Indeed the tour was haemorrhaging money. Waters later reported it lost the band $600,000, and Mason described the production as “absurdly expensive… simply not feasible”. Moreover, it was exacerbating existing frictions in the group; the demolition of the wall at the end of each night provided a glib metaphor for the crumbling band. “I remember [playing] Earl’s Court,” Waters told Billboard. “We had separate trailers as dressing rooms, the four of us, and all the doors faced outward. There was so little community by then.”
On August 17, 1981, Pink Floyd performed The Wall for the last time as an ensemble. Two years later The Final Cut proved a prophetic album title, with Waters exiting for a solo career and spitting venom at his old bandmates until their brief reunion for Live 8 in 2005. Apart from the one-off solo performance by Waters in 1990 on the site of the fallen Berlin Wall, few imagined anyone would have the balls or the bank balance to restage the show.
Then, in April 2010, came the revelation: Waters would perform an initial run of 35 north American dates to mark The Wall tour’s 30th anniversary. “Last year I was thinking: ‘Well, what am I going to do?’” he told the BBC. “Shall I just play golf, or garden, or go into politics, or have I got one more of these in me?’ I’m sixty-six now. So I thought: ‘I think I have got one more’.”
The world had turned since the original The Wall tour, and as the creative team regrouped they realised what was impossible in 1980 was now just a mouse-click away. “The technology has changed beyond measure,” said Mark Fisher. “We had no mobile phones, no computers, let alone the internet. But the rock’n’roll industry has also been transformed. Back then, being able to move something this big from town to town was way beyond us.”
For The Wall Live, everything was bigger, starting with the blockade itself. A 66-strong production team travelled on six buses, while equipment weighing 112 tons filled 21 lorries and necessitated 80 loaders at each venue. Some 3,000 amps of electrical current coursed through 20 miles of wiring, powering 82 lights and 23 projectors. No wonder the cost of the tour was figured at £37 million (although Waters would claw this back – and then some – during a three-year itinerary that ultimately grossed a record-breaking £294 million from 219 shows).
“The difference between the projection technology in 1979 and now is enormous,” noted Waters, who was now able to duet with his younger self on Mother. “It’s night and day. We can now project over 244 feet, and back then we could only project over ninety. When we tell people what we’re doing, they say: ‘What? You’re insane!’ Yes, we’re insane. And it’s all good.”
Debuting at Toronto’s Air Canada Centre on September 15, 2010, The Wall Live planted one foot in the past, while the other kicked out at tyrants, bugbears and injustices of modern times, from the iPod to the shooting of Jean Charles De Menezes. Much-loved features of the original run remained (the bomber, the pig, the puppets), while Gilmour reprised his Comfortably Numb solo from on high at London’s O2 Arena in May 2011.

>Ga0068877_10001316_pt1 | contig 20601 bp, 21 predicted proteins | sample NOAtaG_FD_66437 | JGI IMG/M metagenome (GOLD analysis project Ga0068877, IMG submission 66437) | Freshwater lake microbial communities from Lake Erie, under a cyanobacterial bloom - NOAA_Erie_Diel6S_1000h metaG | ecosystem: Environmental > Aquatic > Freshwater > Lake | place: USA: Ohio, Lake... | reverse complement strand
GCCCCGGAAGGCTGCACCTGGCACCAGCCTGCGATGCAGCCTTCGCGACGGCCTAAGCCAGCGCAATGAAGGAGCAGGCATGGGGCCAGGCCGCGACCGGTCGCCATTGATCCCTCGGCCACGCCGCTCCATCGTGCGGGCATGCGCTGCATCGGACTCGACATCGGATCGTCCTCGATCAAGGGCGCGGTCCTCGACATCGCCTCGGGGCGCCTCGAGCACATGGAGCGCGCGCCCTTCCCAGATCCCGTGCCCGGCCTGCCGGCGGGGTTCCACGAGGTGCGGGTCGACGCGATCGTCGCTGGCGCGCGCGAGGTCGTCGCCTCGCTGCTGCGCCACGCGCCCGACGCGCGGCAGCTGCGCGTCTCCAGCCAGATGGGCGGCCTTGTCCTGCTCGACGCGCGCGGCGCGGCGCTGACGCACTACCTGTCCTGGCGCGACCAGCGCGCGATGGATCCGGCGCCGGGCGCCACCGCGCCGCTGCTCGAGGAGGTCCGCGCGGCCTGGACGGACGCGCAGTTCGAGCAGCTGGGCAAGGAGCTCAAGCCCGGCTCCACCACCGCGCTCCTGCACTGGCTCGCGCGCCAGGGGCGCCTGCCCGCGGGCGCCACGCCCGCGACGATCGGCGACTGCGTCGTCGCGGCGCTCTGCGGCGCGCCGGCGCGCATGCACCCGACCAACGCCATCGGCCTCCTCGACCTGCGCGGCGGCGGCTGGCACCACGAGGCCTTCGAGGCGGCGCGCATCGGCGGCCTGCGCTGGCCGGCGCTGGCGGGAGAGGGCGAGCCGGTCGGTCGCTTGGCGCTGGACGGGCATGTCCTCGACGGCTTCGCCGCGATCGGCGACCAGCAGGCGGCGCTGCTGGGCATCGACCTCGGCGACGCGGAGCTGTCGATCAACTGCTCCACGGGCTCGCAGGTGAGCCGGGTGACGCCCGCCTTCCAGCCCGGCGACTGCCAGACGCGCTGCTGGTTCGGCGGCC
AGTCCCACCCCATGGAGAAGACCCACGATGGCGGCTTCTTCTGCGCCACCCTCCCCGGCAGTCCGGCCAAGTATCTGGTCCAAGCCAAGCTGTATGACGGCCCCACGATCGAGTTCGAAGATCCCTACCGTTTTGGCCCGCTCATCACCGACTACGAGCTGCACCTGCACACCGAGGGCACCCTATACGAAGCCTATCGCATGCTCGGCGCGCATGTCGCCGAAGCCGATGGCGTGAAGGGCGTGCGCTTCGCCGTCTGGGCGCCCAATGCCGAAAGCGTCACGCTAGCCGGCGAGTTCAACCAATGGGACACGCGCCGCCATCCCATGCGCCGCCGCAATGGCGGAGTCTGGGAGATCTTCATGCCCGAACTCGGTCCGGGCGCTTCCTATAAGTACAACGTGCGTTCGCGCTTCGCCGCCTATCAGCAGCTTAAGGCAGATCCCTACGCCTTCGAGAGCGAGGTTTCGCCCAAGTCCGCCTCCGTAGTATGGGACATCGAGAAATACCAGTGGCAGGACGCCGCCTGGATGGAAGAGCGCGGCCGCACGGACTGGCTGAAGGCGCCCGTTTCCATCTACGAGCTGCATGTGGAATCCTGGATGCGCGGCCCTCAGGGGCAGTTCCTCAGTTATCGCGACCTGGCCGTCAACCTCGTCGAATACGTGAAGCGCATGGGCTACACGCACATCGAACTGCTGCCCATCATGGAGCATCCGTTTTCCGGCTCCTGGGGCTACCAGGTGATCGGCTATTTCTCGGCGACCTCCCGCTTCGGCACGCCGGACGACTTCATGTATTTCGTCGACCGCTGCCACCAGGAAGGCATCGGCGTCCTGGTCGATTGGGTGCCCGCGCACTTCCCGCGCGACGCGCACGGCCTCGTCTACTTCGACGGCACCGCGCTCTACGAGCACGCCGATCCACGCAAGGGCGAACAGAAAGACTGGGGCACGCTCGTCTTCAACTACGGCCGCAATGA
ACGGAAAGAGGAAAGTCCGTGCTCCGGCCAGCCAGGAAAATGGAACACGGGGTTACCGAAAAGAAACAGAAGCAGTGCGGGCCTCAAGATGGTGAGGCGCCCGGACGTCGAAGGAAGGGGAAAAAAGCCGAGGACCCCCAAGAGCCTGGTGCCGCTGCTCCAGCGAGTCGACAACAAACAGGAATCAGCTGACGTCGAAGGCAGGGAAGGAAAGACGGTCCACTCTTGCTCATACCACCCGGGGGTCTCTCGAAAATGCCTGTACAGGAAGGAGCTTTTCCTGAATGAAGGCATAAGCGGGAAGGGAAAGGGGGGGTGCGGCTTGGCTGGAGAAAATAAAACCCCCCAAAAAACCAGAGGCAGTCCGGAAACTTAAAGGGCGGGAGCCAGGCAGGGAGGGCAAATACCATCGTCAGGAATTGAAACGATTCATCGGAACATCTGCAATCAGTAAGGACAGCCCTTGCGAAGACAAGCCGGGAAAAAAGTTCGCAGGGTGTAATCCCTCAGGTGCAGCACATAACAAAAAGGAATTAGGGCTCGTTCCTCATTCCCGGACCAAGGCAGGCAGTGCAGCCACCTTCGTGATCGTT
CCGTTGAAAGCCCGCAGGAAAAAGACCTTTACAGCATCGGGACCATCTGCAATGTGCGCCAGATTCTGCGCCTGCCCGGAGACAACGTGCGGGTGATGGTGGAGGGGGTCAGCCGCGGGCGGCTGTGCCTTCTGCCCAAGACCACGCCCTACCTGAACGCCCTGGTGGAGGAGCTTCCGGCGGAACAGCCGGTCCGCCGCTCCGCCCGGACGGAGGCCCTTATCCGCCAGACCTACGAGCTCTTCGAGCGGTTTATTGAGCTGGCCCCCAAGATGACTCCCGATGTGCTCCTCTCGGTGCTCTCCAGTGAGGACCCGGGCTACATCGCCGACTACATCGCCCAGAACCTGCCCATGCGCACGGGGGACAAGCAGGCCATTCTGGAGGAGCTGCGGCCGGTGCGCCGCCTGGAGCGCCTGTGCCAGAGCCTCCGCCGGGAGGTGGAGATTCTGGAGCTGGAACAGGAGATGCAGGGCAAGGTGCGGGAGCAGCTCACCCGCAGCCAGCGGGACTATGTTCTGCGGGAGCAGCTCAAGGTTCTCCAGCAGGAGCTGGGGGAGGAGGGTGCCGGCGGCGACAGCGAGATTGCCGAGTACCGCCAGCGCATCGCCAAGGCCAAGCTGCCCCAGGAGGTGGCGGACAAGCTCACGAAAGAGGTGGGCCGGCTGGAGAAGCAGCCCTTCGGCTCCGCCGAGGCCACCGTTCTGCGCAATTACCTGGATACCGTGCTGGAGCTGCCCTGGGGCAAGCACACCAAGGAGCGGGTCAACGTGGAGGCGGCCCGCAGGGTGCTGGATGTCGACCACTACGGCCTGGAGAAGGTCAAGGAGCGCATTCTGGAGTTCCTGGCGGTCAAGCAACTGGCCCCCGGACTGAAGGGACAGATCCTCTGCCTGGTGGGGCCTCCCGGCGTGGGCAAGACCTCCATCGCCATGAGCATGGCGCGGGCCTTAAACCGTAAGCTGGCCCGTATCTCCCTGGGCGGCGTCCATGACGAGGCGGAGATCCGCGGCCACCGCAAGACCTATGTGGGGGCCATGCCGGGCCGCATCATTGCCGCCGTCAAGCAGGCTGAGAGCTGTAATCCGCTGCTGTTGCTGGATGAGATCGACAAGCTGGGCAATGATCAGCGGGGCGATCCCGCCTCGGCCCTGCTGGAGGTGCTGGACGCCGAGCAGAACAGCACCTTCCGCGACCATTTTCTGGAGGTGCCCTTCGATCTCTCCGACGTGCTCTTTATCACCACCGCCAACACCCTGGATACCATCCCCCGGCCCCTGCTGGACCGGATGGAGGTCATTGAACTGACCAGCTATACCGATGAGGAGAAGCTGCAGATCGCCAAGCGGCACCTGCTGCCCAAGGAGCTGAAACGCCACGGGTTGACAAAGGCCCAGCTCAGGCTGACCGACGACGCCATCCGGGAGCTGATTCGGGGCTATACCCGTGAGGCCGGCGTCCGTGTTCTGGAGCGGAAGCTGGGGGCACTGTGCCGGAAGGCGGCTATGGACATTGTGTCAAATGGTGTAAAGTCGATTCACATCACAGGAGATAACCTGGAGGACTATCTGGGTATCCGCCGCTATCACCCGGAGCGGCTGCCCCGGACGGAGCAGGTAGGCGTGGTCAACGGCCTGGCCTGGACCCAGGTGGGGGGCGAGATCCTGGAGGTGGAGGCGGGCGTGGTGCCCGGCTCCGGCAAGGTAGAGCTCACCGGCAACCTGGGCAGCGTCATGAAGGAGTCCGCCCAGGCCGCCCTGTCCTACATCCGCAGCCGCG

Yet there was a fresh emphasis to Waters’s vision, informed by the evolution of the author and his environment. “I didn’t see much point in trotting out the same show from thirty years ago,” he explained. “The big question facing us now, and successive generations, is whether the use of information and technology will help us grow closer, or whether it won’t. And the use of this technology will help Bush and Blair to invade Iraq, or help them to be murdering people on the borders of Afghanistan or Pakistan, or whatever it might be that the warmongers want to achieve. My hope is that this technology will help us to say no.”
Critically, where once The Wall had been performed for Waters’s own catharsis, now his work was inclusive: “All those years ago, when I wrote this piece, I thought it was about me. But in the intervening thirty-three years I’ve realised that… it’s about anybody that has suffered the loss of a loved one in some kind of conflict.”
A case in point: some of the most powerful moments of The Wall Live came not from the audio-visual bells and whistles, but during the interval, in which stills of fallen servicemen beamed onto the backdrop (each photo submitted by the families via Facebook). Backstage, too, nightly Waters welcomed a group of veterans. “I invite them backstage,” he explained, “because I feel that to some extent I understand not only their plight – a lot of them have been wounded physically, very badly, but also mentally scarred – but also that their families suffer, and they suffer in the same way I suffered as a kid.”
As The Wall Live concluded in Paris on September 21, 2013, the bean counters would have cited the bottom line as evidence of the tour’s success. For fans, though, the show’s real triumph – in both incarnations – was in its reminder that rock’n’roll still had the power to make us think and feel, and that bands could dream bigger than the industry-standard format of blokes in jeans in front of Marshall stacks.
In 1980 the New York Times saluted The Wall as “the touchstone against which all future rock spectacles must be measured”. You sensed that ambition later bleeding into epic productions by the Rolling Stones and U2. Even now there are traces of The Wall’s grandiosity in Muse’s Matt Bellamy debating the logistics of flying military drones over his audiences on the band’s latest tour.
“I’m quite sure this show will ruffle a few feathers,” Waters said at the start of the tour in 2010. “And there will be that usual slew of people who disapprove of saying anything in a rock’n’roll show, and they think that politics is verboten. Clearly I have a different view. It’s meant to be a piece of theatre. I don’t really look at it as rock’n’roll.”